6 User-Interface Musts for Personal Finance Apps

No one wants to be in the dark about where their money is or how they are performing in the market.

One of today’s major investment apps is an improvement from the once every quarter mailers that brokers used to send out. Every bank app is better than monthly statement. Along with that, some fintech apps are more user-friendly and informative than others.

What user interface elements make for a great personal finance app? The following are essential for a top-notch user experience:

1. A target signal
Whether they are saving, spending or investing, your users have financial goals in mind. Although everyone’s preferences and risk preferences are different, provide predetermined fields for common goals.

Credit and checking account apps should ask about spending limits on overall and clear expenses. For example, you may want to spend less than $100 per week on groceries. If you reach or exceed that limit, your app should notify you.

Saving and investing apps should work the same way. Round, a new offering that gives everyday investors access to managers active on Wall Street, learn about the goals of their clients — such as homeownership, travel and retirement. By knowing how much a client is trying to save—as well as its timeline—Round’s clients receive customized portfolios based on their goals. Better yet, it helps them keep track of their progress.

2. Account or Asset Mixing Chart
Vanguard’s app may need a fresh coat of paint, but it does well in one key area: Vanguard investors get pie charts that showcase their ideal and current asset mix. In terms of visualization and percentage, they display how much of a user’s portfolio is allocated to asset types such as stocks, bonds and real estate.

Credit and banking apps should take a similar approach to spending. Use the chart to show what percentage of spending went into general categories like retail, restaurants, and services in a given time frame.

Another way credit and banking apps should break down spending is through accounts and authorized spenders. If a user maintains two accounts at a bank—a savings account and a checking account—he should probably be able to easily see how his assets are divided. Credit cardholders should be able to quickly check how much of the total bill each authorized user is responsible for.

3. Credit Score
Another thing every bank and credit card app should have: a credit score summary. Although users can request their reports from each of the three credit reporting agencies once a year, annual checks don’t cut it. Consumers need to see how their spending and payment habits affect their ability to get credit, and they need to know if their scores suddenly tank.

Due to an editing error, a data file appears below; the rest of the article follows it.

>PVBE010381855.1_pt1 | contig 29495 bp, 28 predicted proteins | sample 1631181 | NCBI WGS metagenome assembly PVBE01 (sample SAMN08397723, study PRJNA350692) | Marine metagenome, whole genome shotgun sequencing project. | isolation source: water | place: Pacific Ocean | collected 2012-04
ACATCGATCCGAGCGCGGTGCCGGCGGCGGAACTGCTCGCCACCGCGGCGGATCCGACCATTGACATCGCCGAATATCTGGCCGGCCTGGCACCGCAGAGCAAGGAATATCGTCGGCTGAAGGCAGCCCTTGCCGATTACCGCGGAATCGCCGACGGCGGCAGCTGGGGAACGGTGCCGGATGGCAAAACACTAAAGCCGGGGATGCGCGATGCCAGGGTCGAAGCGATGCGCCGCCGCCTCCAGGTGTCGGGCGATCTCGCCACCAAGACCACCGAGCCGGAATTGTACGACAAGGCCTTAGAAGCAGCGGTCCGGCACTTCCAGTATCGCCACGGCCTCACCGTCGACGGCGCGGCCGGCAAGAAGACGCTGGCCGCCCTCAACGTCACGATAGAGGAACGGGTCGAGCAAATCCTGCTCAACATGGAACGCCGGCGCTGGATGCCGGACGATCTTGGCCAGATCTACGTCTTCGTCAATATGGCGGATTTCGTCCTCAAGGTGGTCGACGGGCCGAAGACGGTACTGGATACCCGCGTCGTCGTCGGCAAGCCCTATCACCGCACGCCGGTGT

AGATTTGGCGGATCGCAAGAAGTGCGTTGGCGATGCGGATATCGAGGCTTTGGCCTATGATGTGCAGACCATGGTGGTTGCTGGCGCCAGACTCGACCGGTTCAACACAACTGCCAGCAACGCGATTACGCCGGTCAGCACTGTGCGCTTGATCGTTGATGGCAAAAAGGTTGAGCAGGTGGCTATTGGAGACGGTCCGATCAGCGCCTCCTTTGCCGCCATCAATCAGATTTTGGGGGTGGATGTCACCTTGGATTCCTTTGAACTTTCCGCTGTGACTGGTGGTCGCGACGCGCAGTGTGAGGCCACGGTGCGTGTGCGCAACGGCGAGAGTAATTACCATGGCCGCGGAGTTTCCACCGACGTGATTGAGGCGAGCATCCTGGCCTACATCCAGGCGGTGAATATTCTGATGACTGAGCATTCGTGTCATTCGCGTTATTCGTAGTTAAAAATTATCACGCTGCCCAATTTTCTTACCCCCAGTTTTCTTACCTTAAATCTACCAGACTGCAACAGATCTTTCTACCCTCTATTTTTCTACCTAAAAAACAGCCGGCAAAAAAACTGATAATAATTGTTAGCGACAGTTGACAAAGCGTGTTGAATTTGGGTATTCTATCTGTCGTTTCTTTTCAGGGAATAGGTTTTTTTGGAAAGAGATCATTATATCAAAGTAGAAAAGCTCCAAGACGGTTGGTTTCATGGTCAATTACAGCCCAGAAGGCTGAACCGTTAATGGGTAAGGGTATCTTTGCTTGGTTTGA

A credit score readout is not as important as investing apps, and to our knowledge none provide one. Still, it’s a minor feature that users will appreciate. The question of repaying debt or investing funds becomes easier when users have the entire picture in their palm.

4. Clear Transfer Tool
Most consumers have more than one financial account. When a credit card bill is due, they want to put more money into the market, or they are withdrawing money into savings, users need an easy way to transfer funds.

Although I won’t name the company because it fixed the problem, I recently spent hours on the phone because of an obscure transfer tool. When I went to transfer money to a checking account I recently opened, the text “from” and “from” in the app’s interface was cut off. As a result, I tried to withdraw money from the account which had nothing.

5. Click-to-contact functionality
No industry has strong customer support as important as finance. When users see an error, the transfer fails, or they are confused by the fee structure, they should be able to talk to a human.

Provide as many ways to reach users as possible. TD Ameritrade’s app is at the forefront of this category. At any time of the day and any day of the week, users have access to text, phone and instant messaging support.

This interface feature becomes even more important if you don’t have physical locations. TD Ameritrade has branches across the country, but not many online banks and brokers do.

6. Fee Breakdown
Nobody likes being in the fray for fees. Although you don’t want to rub your fee structure in your user’s face, you should make it clear and accessible.

What does that look like? Don’t stick the fee information in the terms and conditions document and call it a day. Take a look at Acorns: Users pay $1, $2, or $3 per month depending on their subscription level.

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